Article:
Whether you’re trying to dip your toes slowly into the world of plant-based eating, or you’re ready to make a total shift, it can be helpful to keep a few things in mind.
Some people go vegan overnight, and they never look back. But for many others, a slow transition is more sustainable ( and pleasurable ) than a 180-degree turn. If the idea of going vegan feels daunting, start with a couple of small steps, like a Meatless Monday challenge at home, or switching one of your daily meals to a meatless and dairy-free option. ( You’d be surprised at how easy it is to trade your turkey sandwich for hummus, tempeh bacon, and avocado ).
I’m quick to say that vegan food is just food. While there are a couple of secret weapon ingredients to have on your radar ( nutritional yeast, I’m lookin’ at you ), for the most part a healthy appetite for céréales, beans, and produce is all you really need to get started. With that said, any dietary shift can be tricky, and veganism is no exception. So, before you get started, take just a little time to go over the basics of plant-based alimentation. Find a useful, all-in-one resource, like Brenda Davis and Vesanto Melina’s Becoming Vegan, or Ginny Messina and Jack Norris’ Vegan For Life. At some point, someone will ask you where you get your protein ( or your iron, or your calcium ), and while you could laugh the question off, it’s a lot more powerful to supply a quick, confident answer.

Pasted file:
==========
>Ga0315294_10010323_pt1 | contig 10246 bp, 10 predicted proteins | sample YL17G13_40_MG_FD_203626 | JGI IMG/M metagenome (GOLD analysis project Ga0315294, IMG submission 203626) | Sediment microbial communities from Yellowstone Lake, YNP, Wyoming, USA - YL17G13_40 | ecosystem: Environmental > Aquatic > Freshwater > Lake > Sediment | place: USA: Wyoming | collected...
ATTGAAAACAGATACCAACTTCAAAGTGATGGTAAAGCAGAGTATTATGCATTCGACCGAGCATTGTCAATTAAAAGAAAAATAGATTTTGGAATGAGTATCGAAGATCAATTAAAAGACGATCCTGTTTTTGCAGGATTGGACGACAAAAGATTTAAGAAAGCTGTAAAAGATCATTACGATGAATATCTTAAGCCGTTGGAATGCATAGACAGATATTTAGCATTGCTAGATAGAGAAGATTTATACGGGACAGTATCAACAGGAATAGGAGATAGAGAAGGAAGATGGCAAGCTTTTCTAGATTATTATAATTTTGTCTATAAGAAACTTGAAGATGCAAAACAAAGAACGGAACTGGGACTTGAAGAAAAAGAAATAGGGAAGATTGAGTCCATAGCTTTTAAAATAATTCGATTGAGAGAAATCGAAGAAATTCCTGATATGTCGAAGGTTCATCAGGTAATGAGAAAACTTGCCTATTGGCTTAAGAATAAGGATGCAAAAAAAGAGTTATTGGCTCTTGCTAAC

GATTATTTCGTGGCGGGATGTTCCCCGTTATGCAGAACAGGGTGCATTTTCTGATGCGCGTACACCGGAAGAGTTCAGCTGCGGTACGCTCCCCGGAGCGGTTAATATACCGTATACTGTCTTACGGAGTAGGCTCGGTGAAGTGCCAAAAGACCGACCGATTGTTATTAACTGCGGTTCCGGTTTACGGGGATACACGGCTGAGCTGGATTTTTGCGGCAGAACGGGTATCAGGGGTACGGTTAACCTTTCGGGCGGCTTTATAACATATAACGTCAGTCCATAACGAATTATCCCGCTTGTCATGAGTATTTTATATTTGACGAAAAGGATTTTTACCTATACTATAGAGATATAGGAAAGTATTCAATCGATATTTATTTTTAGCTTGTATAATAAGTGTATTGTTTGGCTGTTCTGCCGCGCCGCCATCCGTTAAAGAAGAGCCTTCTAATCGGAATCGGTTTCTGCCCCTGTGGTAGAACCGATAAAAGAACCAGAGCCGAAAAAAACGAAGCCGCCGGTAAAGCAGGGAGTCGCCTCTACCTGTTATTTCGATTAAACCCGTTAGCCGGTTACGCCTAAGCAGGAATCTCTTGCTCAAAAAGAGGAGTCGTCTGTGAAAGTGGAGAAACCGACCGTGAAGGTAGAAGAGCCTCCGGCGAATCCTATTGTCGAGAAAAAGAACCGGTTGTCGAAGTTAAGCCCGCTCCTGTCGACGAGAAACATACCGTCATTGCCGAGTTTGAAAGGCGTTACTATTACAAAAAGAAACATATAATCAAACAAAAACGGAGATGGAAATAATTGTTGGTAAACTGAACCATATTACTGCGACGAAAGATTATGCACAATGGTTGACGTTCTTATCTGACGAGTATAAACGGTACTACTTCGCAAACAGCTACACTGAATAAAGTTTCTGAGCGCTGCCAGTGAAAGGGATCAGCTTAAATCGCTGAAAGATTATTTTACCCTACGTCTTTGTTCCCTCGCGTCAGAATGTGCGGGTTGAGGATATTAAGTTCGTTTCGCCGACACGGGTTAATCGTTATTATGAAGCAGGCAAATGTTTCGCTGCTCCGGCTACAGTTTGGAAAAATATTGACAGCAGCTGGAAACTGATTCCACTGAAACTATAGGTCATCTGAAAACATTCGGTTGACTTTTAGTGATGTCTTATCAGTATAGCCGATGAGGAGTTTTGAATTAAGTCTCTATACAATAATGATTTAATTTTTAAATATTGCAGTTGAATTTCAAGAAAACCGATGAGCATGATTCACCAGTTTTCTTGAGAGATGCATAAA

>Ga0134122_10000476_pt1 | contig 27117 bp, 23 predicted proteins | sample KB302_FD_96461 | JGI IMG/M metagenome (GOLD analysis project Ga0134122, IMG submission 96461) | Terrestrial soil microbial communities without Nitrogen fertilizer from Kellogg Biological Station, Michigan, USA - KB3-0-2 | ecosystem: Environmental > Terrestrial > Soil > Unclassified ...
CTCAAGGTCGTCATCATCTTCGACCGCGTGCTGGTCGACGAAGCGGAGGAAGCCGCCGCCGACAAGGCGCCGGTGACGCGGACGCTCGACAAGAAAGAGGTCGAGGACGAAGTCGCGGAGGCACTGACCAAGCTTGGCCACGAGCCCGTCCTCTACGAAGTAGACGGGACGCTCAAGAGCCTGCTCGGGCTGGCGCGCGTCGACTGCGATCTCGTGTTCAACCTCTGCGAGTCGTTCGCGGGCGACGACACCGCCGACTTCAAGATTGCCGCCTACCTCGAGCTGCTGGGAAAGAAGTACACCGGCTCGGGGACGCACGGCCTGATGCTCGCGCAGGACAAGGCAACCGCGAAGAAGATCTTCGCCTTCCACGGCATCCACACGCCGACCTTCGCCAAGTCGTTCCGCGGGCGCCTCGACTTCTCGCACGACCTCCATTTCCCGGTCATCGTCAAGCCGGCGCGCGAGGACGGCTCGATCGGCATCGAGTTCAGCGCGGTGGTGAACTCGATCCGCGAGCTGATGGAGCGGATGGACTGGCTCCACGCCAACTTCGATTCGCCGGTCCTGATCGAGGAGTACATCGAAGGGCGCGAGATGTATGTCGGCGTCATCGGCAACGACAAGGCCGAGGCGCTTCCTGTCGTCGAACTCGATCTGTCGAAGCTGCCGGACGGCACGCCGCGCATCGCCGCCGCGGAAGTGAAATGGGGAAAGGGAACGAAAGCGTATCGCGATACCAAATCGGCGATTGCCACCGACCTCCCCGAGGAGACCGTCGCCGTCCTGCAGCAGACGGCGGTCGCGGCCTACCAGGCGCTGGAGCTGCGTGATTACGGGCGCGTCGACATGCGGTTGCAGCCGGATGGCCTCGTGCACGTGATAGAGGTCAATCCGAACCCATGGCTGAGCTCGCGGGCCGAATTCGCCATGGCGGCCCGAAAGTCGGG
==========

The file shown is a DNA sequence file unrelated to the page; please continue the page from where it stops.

Going vegan expanded my palate dramatically : I learned about all sorts of global cuisines, warmed up to my spice rack, and tried ingredients I’d never considered before. But my culinary repertoire was pretty meager when I made the switch. If you already have some culinary experience, don’t assume that you’ll need to acquire an entirely new bag of tricks to eat vegan or vegetarian.
In fact, one really useful place to start is by looking at some of your favorite dinner recipes and thinking about how you might adapt them to be meatless and/or dairy-free. It may be as simple as removing some cheese ( or replacing it with cashew cheese ). It may mean trading the central protein for beans, soy foods, or even a hearty vegetable, like mushrooms.
Until I went vegan, I had never tried tempeh, soba noodles, kimchi, kabocha squash, nutritional yeast, millet, mulberries, or buckwheat…and the list goes on. Becoming vegan encouraged me to explore new ingredients, and it also introduced me to more global dishes.